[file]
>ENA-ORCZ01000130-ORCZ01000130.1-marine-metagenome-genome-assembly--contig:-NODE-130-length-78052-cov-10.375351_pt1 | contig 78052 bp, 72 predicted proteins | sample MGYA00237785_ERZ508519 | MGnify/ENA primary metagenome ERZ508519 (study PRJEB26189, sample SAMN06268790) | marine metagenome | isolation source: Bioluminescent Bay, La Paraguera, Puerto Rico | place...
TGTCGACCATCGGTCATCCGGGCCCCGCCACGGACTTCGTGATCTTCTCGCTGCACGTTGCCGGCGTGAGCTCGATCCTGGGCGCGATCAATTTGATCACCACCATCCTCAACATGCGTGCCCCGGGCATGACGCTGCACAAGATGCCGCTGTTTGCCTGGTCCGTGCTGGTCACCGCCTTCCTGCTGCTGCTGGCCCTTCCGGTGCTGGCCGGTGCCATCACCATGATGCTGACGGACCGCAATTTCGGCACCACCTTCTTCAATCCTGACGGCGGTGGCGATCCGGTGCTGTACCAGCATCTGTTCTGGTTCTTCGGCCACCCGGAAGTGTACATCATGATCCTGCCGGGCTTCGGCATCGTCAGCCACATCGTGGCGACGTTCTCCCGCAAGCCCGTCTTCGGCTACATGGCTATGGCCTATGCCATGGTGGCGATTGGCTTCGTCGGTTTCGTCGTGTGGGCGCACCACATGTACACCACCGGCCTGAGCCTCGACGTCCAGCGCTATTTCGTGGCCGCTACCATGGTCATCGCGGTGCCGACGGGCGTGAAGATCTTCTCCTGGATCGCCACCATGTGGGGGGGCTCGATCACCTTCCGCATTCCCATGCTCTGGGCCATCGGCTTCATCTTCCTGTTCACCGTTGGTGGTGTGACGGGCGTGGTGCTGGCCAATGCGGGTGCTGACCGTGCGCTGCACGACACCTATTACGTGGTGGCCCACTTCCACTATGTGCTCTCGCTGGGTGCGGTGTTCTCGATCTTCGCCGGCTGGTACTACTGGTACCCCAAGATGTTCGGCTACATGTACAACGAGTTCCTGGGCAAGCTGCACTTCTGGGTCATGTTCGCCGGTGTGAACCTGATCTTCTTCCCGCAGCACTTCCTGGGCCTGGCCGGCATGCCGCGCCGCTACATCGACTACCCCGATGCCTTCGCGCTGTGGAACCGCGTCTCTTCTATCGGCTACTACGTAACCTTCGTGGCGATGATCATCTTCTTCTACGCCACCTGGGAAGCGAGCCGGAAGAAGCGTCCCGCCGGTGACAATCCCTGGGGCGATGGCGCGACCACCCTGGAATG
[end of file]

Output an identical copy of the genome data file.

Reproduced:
>ENA-ORCZ01000130-ORCZ01000130.1-marine-metagenome-genome-assembly--contig:-NODE-130-length-78052-cov-10.375351_pt1 | contig 78052 bp, 72 predicted proteins | sample MGYA00237785_ERZ508519 | MGnify/ENA primary metagenome ERZ508519 (study PRJEB26189, sample SAMN06268790) | marine metagenome | isolation source: Bioluminescent Bay, La Paraguera, Puerto Rico | place...
TGTCGACCATCGGTCATCCGGGCCCCGCCACGGACTTCGTGATCTTCTCGCTGCACGTTGCCGGCGTGAGCTCGATCCTGGGCGCGATCAATTTGATCACCACCATCCTCAACATGCGTGCCCCGGGCATGACGCTGCACAAGATGCCGCTGTTTGCCTGGTCCGTGCTGGTCACCGCCTTCCTGCTGCTGCTGGCCCTTCCGGTGCTGGCCGGTGCCATCACCATGATGCTGACGGACCGCAATTTCGGCACCACCTTCTTCAATCCTGACGGCGGTGGCGATCCGGTGCTGTACCAGCATCTGTTCTGGTTCTTCGGCCACCCGGAAGTGTACATCATGATCCTGCCGGGCTTCGGCATCGTCAGCCACATCGTGGCGACGTTCTCCCGCAAGCCCGTCTTCGGCTACATGGCTATGGCCTATGCCATGGTGGCGATTGGCTTCGTCGGTTTCGTCGTGTGGGCGCACCACATGTACACCACCGGCCTGAGCCTCGACGTCCAGCGCTATTTCGTGGCCGCTACCATGGTCATCGCGGTGCCGACGGGCGTGAAGATCTTCTCCTGGATCGCCACCATGTGGGGGGGCTCGATCACCTTCCGCATTCCCATGCTCTGGGCCATCGGCTTCATCTTCCTGTTCACCGTTGGTGGTGTGACGGGCGTGGTGCTGGCCAATGCGGGTGCTGACCGTGCGCTGCACGACACCTATTACGTGGTGGCCCACTTCCACTATGTGCTCTCGCTGGGTGCGGTGTTCTCGATCTTCGCCGGCTGGTACTACTGGTACCCCAAGATGTTCGGCTACATGTACAACGAGTTCCTGGGCAAGCTGCACTTCTGGGTCATGTTCGCCGGTGTGAACCTGATCTTCTTCCCGCAGCACTTCCTGGGCCTGGCCGGCATGCCGCGCCGCTACATCGACTACCCCGATGCCTTCGCGCTGTGGAACCGCGTCTCTTCTATCGGCTACTACGTAACCTTCGTGGCGATGATCATCTTCTTCTACGCCACCTGGGAAGCGAGCCGGAAGAAGCGTCCCGCCGGTGACAATCCCTGGGGCGATGGCGCGACCACCCTGGAATG